Private Port Ownership – 9 June 2022


Born in Leith and with the river visible from my flat, the Firth of Forth matters. So does the Clyde, its beauty never failing to please and its history , whether told through the tears of emigrants or through shipbuilding, is burned in the soul.

But the Tory privatisation of ports in the 1990’s threatens the well-being of what are Scotland’s two principal firths, with no disrespect intended to the others adorning our coasts.

There’s an issue with port ownership. Most residing on the banks of either firth would be gobsmacked to know that Forth Ports is owned by the Canadian Public Sector Pension Board and what was Clydeport is now owned by Peel Ports plc, a Liverpool company which is owned by a billionaire in the Isle of Man.

The main port operated by Forth is Tilbury on the Thames and for Peel it’s Liverpool on the Mersey. The tonnage traded from those ports south of the border is greater than that of all the Scottish operations from the numerous ports on the Scottish firths.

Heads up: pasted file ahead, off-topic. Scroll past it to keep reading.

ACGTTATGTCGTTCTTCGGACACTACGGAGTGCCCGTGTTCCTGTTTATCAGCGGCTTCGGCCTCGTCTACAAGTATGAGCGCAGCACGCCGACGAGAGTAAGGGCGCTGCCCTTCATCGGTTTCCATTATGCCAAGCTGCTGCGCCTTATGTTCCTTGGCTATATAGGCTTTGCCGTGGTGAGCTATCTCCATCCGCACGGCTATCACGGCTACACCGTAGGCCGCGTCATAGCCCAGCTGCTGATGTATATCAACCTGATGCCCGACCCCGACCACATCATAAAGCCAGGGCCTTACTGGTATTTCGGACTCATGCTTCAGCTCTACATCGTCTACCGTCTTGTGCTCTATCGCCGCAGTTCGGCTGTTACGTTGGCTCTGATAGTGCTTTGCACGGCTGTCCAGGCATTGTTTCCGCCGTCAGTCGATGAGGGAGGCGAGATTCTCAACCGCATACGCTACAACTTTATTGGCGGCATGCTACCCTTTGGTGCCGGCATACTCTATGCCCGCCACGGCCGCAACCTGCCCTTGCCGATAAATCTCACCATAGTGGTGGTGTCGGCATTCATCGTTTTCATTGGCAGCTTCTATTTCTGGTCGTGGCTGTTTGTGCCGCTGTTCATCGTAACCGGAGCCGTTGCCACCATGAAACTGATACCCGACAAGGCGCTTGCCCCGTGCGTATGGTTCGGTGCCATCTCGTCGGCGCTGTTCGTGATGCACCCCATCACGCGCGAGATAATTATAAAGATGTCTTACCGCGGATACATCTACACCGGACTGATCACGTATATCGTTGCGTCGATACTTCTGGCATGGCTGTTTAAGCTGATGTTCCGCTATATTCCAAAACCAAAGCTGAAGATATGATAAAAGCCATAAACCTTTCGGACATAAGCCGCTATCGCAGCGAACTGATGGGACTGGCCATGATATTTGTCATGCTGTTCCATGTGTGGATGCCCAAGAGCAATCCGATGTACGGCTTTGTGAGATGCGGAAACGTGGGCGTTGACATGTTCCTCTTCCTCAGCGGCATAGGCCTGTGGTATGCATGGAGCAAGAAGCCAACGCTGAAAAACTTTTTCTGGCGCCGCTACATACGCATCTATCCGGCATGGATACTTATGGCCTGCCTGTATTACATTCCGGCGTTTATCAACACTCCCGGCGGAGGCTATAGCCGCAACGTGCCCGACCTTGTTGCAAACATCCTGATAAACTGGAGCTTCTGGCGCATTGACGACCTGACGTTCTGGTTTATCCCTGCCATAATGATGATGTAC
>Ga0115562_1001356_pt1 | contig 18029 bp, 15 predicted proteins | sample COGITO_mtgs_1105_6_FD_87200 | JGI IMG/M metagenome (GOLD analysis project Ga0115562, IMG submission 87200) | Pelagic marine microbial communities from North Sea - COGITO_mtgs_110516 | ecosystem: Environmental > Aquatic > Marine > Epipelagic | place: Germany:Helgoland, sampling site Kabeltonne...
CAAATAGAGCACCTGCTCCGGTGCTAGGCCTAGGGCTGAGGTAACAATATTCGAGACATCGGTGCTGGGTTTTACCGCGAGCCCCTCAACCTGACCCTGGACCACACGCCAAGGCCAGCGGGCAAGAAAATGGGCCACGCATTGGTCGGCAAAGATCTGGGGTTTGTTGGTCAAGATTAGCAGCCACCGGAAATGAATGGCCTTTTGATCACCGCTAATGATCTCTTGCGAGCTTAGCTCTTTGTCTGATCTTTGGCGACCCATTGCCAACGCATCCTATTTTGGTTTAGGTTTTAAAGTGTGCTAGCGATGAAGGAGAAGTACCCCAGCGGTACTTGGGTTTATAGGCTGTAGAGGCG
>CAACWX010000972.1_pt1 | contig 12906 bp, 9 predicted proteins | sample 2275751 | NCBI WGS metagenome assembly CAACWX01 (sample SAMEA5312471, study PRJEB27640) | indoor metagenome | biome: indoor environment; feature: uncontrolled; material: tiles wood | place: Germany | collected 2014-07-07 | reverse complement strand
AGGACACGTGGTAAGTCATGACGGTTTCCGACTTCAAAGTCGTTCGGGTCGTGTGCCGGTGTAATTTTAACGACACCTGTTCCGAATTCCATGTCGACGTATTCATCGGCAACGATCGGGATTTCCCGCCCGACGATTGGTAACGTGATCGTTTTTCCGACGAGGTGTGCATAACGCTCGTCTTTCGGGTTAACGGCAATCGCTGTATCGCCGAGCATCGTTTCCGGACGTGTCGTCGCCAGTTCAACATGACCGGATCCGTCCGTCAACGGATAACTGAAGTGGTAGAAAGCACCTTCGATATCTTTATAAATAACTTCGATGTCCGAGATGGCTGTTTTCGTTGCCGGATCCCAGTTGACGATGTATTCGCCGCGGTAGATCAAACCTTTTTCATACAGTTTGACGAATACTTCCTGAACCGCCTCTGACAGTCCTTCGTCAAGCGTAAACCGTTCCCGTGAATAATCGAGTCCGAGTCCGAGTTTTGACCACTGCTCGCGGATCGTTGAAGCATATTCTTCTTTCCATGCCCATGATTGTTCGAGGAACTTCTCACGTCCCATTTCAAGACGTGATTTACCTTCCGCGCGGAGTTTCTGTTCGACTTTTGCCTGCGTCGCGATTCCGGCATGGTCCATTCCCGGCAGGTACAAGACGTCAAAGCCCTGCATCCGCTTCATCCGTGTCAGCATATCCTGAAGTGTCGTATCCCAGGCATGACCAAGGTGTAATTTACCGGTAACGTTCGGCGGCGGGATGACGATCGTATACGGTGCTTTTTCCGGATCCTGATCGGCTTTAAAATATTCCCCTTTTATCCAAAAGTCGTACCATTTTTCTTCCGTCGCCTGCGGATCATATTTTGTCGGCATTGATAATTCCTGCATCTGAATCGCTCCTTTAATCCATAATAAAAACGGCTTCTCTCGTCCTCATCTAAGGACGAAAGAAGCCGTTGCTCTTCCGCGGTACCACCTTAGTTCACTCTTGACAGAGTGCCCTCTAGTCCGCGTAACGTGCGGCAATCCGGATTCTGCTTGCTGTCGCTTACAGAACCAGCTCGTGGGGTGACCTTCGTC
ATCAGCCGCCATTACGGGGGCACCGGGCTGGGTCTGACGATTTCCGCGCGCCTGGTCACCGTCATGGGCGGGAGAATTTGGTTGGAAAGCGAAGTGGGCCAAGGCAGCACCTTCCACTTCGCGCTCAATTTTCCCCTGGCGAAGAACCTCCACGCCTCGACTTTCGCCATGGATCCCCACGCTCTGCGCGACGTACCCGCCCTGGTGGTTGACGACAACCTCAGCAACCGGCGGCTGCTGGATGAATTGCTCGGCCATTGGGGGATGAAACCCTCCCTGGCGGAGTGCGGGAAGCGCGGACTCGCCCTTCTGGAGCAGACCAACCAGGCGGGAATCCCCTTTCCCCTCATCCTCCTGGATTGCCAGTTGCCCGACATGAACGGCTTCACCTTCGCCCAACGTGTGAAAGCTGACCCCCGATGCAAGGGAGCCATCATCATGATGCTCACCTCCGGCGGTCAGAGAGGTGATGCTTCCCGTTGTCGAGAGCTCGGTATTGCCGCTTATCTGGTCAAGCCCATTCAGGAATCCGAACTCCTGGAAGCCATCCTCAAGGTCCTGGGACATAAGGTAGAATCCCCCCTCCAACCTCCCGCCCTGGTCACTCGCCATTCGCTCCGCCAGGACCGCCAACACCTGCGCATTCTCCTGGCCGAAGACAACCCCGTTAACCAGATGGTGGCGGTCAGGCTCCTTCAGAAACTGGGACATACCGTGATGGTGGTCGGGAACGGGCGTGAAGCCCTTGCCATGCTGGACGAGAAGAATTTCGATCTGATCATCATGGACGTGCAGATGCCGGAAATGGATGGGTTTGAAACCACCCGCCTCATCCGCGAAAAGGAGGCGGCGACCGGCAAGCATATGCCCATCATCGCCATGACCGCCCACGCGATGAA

There are still more issues caused by this private monopoly. Privatisation has left those two private operators as the statutory harbour authority. That gives rights and bestows responsibilities.

One aspect of the latter is dredging. But where’s the impetus to dredge waters if it’s not your harbour that’s sited there?

In Glasgow, the Govan Graving Dock on the south bank has been acquired and steps are being taken to reopen it following a £500,000 restoration programme. The A listed drydock dates back to the 19th Century and hasn’t been used for more than 40 years

Govan Drydock Ltd wants to return it to a fully operational ship repair and maintenance yard but it hasn’t been dredged there for many a year.

Can the new operators be assured that the river will be dredged to allow them to operate?

Peel Ports also own Inch Green Dock in Greenock. It is a potential site for expansion of shipbuilding from Fergusons in Port Glasgow but, so far, the company has leased it for ship breaking.

The future direction of our wonderful firths, which are key to trade and our economy, is in all too powerful corporate hands.